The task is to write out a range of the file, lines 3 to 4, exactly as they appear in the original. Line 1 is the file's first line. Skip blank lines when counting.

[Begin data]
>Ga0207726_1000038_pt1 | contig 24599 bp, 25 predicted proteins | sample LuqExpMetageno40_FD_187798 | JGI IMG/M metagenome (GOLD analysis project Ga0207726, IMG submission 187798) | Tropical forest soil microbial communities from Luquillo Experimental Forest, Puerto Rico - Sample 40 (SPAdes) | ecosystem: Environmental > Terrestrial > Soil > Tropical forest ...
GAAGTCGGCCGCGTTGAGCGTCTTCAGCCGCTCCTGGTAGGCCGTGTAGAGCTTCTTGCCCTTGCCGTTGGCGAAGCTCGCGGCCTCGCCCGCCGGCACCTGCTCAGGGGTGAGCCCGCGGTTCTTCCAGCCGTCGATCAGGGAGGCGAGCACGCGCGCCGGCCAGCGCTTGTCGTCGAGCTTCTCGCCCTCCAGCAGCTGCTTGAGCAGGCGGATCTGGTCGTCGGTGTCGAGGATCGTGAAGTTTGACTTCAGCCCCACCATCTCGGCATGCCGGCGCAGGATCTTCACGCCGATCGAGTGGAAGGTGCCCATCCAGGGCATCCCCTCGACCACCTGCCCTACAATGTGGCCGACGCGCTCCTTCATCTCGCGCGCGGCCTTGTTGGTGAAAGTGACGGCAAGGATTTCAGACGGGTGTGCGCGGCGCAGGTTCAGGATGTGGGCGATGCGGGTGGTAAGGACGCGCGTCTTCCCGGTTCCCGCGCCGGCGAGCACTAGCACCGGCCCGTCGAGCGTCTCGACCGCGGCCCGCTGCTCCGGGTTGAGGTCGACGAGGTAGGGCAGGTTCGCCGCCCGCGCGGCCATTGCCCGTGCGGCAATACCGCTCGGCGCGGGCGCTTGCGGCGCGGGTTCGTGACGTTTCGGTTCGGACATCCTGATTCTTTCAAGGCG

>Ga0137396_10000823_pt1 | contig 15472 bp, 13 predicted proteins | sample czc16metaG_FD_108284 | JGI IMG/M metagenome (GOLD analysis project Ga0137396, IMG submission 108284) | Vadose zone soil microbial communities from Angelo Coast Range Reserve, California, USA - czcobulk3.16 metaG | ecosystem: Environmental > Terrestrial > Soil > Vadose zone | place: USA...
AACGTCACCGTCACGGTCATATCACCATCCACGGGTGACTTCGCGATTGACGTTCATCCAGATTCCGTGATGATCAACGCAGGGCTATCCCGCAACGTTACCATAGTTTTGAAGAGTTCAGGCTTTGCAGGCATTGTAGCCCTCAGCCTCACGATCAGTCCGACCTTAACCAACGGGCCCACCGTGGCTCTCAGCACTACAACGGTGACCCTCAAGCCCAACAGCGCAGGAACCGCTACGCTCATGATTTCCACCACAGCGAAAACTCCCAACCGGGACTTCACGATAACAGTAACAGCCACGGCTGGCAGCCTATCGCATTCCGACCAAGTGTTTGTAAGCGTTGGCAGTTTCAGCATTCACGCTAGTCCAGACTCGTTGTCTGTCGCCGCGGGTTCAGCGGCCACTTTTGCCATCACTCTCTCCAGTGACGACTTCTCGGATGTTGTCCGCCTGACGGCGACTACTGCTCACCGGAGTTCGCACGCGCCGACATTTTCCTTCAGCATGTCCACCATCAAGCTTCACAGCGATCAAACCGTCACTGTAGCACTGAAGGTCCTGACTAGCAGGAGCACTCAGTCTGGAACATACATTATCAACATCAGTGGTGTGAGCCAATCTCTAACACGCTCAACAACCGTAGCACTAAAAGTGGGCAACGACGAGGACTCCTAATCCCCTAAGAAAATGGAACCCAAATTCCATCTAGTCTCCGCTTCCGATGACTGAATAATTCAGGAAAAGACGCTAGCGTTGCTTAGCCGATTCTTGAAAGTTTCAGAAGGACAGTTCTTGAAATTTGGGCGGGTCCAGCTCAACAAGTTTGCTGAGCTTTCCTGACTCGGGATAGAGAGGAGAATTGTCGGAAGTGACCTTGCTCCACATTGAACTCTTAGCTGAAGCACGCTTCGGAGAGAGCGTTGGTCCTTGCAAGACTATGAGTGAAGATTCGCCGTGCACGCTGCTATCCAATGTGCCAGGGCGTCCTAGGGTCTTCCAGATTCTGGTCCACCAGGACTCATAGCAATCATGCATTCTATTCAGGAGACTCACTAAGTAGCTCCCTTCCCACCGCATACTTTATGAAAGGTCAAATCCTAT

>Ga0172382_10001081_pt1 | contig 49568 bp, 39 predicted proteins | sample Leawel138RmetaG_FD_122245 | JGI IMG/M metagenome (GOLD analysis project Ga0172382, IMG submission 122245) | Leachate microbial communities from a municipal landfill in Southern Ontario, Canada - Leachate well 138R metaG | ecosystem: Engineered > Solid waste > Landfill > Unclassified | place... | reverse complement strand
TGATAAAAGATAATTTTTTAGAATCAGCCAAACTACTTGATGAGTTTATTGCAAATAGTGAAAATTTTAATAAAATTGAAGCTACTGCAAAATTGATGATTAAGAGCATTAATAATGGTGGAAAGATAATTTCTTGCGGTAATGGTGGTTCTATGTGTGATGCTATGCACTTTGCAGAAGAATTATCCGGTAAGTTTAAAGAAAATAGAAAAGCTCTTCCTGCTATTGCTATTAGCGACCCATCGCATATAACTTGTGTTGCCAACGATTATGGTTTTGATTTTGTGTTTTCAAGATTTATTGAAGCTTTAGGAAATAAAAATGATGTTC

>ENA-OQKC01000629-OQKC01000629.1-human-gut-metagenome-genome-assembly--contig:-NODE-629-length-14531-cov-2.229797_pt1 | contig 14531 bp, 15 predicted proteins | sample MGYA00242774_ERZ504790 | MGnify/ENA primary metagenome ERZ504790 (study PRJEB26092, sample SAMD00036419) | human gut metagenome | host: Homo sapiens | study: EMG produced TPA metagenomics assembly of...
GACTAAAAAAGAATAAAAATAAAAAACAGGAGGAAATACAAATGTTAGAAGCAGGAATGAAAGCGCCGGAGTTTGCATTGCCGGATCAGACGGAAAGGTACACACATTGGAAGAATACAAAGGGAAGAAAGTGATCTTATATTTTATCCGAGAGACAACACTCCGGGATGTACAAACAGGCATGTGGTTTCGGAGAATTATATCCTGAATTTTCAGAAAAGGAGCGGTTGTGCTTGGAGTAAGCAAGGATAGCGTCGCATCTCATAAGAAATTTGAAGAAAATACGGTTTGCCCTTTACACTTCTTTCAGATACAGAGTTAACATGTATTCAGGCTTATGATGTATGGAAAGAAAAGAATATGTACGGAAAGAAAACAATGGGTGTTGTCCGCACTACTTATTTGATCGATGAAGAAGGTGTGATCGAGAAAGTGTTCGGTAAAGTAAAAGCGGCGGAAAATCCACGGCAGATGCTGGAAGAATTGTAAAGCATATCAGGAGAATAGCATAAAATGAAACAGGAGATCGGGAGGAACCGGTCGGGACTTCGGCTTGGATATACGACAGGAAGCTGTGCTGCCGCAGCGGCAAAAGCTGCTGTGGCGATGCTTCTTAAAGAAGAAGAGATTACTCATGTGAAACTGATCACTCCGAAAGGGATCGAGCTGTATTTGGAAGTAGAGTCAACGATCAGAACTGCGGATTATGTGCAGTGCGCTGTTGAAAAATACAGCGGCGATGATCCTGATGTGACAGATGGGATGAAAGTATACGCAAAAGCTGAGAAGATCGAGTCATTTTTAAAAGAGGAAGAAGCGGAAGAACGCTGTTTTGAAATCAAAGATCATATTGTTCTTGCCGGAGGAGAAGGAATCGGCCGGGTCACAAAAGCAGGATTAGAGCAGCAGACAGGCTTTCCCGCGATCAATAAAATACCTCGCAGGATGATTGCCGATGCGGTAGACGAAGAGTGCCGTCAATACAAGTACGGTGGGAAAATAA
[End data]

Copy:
>Ga0137396_10000823_pt1 | contig 15472 bp, 13 predicted proteins | sample czc16metaG_FD_108284 | JGI IMG/M metagenome (GOLD analysis project Ga0137396, IMG submission 108284) | Vadose zone soil microbial communities from Angelo Coast Range Reserve, California, USA - czcobulk3.16 metaG | ecosystem: Environmental > Terrestrial > Soil > Vadose zone | place: USA...
AACGTCACCGTCACGGTCATATCACCATCCACGGGTGACTTCGCGATTGACGTTCATCCAGATTCCGTGATGATCAACGCAGGGCTATCCCGCAACGTTACCATAGTTTTGAAGAGTTCAGGCTTTGCAGGCATTGTAGCCCTCAGCCTCACGATCAGTCCGACCTTAACCAACGGGCCCACCGTGGCTCTCAGCACTACAACGGTGACCCTCAAGCCCAACAGCGCAGGAACCGCTACGCTCATGATTTCCACCACAGCGAAAACTCCCAACCGGGACTTCACGATAACAGTAACAGCCACGGCTGGCAGCCTATCGCATTCCGACCAAGTGTTTGTAAGCGTTGGCAGTTTCAGCATTCACGCTAGTCCAGACTCGTTGTCTGTCGCCGCGGGTTCAGCGGCCACTTTTGCCATCACTCTCTCCAGTGACGACTTCTCGGATGTTGTCCGCCTGACGGCGACTACTGCTCACCGGAGTTCGCACGCGCCGACATTTTCCTTCAGCATGTCCACCATCAAGCTTCACAGCGATCAAACCGTCACTGTAGCACTGAAGGTCCTGACTAGCAGGAGCACTCAGTCTGGAACATACATTATCAACATCAGTGGTGTGAGCCAATCTCTAACACGCTCAACAACCGTAGCACTAAAAGTGGGCAACGACGAGGACTCCTAATCCCCTAAGAAAATGGAACCCAAATTCCATCTAGTCTCCGCTTCCGATGACTGAATAATTCAGGAAAAGACGCTAGCGTTGCTTAGCCGATTCTTGAAAGTTTCAGAAGGACAGTTCTTGAAATTTGGGCGGGTCCAGCTCAACAAGTTTGCTGAGCTTTCCTGACTCGGGATAGAGAGGAGAATTGTCGGAAGTGACCTTGCTCCACATTGAACTCTTAGCTGAAGCACGCTTCGGAGAGAGCGTTGGTCCTTGCAAGACTATGAGTGAAGATTCGCCGTGCACGCTGCTATCCAATGTGCCAGGGCGTCCTAGGGTCTTCCAGATTCTGGTCCACCAGGACTCATAGCAATCATGCATTCTATTCAGGAGACTCACTAAGTAGCTCCCTTCCCACCGCATACTTTATGAAAGGTCAAATCCTAT